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Merlin66

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About Merlin66

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    Super Giant

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    http://www.astronomicalspectroscopy.com

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  • Gender
    Male
  • Interests
    Spectroscopy, Solar observing,- and my wife!
  • Location
    St Leonards, Vic, Australia
  1. Jon, can’t say I’ve noticed that....what version of CdC are you using? V4? I’ll have a look later and let you know. ken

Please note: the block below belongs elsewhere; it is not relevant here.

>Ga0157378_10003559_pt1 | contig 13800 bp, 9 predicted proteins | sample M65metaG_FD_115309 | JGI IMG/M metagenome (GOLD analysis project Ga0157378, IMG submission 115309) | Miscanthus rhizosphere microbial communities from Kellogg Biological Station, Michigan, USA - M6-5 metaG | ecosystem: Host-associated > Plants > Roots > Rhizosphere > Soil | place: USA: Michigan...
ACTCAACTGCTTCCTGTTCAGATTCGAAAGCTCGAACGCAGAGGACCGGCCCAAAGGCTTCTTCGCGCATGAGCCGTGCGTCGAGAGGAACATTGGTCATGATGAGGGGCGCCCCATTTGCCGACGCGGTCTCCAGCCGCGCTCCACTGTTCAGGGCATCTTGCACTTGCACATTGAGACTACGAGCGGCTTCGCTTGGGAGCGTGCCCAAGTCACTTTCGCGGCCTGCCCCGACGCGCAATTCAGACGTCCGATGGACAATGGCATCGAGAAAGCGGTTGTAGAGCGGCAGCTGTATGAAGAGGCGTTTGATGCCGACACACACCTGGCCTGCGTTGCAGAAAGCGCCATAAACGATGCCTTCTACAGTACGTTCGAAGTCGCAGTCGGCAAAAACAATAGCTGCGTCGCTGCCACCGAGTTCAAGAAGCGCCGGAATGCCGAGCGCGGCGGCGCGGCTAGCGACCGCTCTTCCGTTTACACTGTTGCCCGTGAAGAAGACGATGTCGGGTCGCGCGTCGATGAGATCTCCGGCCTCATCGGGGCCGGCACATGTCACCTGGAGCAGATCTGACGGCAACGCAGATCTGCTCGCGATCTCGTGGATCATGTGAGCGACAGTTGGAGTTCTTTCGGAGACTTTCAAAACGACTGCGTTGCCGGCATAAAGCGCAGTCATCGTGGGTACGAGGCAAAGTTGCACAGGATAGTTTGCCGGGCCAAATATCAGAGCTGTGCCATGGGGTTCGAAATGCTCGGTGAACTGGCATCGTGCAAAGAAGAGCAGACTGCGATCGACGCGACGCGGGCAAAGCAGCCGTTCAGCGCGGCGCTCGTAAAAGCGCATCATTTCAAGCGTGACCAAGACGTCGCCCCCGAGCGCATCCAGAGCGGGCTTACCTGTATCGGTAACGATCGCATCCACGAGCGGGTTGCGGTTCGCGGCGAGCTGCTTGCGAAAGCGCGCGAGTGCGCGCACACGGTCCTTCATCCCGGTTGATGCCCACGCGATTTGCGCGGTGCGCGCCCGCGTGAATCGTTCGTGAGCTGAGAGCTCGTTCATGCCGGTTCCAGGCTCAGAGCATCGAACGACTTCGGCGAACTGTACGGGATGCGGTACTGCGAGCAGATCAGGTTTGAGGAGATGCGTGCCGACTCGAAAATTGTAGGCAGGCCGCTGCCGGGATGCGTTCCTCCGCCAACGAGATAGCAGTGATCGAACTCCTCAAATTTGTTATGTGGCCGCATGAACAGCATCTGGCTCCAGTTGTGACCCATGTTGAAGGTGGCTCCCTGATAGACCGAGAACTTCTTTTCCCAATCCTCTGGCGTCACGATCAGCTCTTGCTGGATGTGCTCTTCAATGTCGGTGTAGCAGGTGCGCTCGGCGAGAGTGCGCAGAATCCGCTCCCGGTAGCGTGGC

2. Valerio, Well done mate! Good to see you moving along. You've done well to produce your first 1D calibrated profiles. Capella (#1) - Your reference lamp looks a bit out of focus. The calibration is close, but I as I mentioned previously the lack of good reference lines down around 4200A reduces the accuracy. I'd recommend changing the scale to the more common Angstrom ( Chart Settings/ Advanced/ Wavelength unit) When you compare to the reference spectrum you can see the mismatch between features. (look at the region around 5200A) A longer reference lamp exposure and use of the blue lines would help. In the meantime if you want to study a particular region you could "nudge" the calibration. Right click on the target image, Profile Properties/calibration - at the bottom of the window you'll see a box "Lambda offset (nm)" you can enter a suitable number and see the impact on the registration of the two curves (ref spectrum/ target spectrum). Try -0.1 (one angstrom) for starters then try again to improve further. (Note: pressing Apply will show you the impact but will not "lock it in" until you press OK, giving you time to play!) After calibration, normalise the profile to make the numbers easier (!) Select a quiet region in the spectrum (say around 6400, 6400-6410) and set this to 1 ( Image tab/ normalise flux scale) Response Curve: You don't show the response curve you used....The process is detailed in the BASS User Guide (press F1 to open) Section 2.15 gives all the info you need. Labels/ Lines - See Section 2.26 of the Guide. Once you've labelled your spectrum you can save it for future use. I attach some label files which may be useful. Other than the effects of different atmospheric absorption (altitude difference between ref and target spectra), if the same set up is used it should work reasonably close.... I think the calibration of the Aldebaran is sightly out, but obviously the registration between your Capella response and the target is well out! (Look at the bump in the target around 6000A in the target and the bump around 5700A in the corrected version could be an indicator) The last profile shows that your response curve is not working. If you had a good response curve the result would be a spectrum very close to the shape of the ref spectrum (for a K5III). It's always a good sanity check to compare the corrected profile against a reference profile...... You're doing well. Once you've mastered these basics they will be used over and over again on future spectra. Sample TypeF.lbl Sample TypeG.lbl Sample TypeM.lbl Sample TypeB.lbl